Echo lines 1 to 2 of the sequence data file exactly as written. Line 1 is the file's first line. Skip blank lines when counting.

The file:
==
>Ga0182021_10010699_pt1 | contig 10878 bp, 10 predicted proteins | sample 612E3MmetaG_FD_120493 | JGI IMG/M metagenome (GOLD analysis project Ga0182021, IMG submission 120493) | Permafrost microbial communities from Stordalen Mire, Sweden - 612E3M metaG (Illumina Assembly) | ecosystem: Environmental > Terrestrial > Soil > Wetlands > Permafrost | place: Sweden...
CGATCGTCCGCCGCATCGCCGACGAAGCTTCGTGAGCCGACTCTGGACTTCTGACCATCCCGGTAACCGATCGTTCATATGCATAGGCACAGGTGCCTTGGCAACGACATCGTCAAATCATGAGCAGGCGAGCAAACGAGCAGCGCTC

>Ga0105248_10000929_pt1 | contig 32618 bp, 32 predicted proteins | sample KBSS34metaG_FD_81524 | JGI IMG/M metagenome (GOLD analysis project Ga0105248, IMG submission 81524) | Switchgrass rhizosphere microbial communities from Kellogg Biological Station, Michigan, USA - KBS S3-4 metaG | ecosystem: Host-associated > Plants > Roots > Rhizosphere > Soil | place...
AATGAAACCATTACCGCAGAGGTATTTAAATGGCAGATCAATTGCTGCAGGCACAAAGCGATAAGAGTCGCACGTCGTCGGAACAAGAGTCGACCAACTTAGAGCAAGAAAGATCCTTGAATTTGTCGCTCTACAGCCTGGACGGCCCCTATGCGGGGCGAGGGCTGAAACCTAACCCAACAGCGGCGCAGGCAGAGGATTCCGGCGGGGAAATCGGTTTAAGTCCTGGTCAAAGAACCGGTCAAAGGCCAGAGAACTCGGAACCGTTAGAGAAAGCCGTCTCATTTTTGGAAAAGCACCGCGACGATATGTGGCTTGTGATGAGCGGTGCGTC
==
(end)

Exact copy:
>Ga0182021_10010699_pt1 | contig 10878 bp, 10 predicted proteins | sample 612E3MmetaG_FD_120493 | JGI IMG/M metagenome (GOLD analysis project Ga0182021, IMG submission 120493) | Permafrost microbial communities from Stordalen Mire, Sweden - 612E3M metaG (Illumina Assembly) | ecosystem: Environmental > Terrestrial > Soil > Wetlands > Permafrost | place: Sweden...
CGATCGTCCGCCGCATCGCCGACGAAGCTTCGTGAGCCGACTCTGGACTTCTGACCATCCCGGTAACCGATCGTTCATATGCATAGGCACAGGTGCCTTGGCAACGACATCGTCAAATCATGAGCAGGCGAGCAAACGAGCAGCGCTC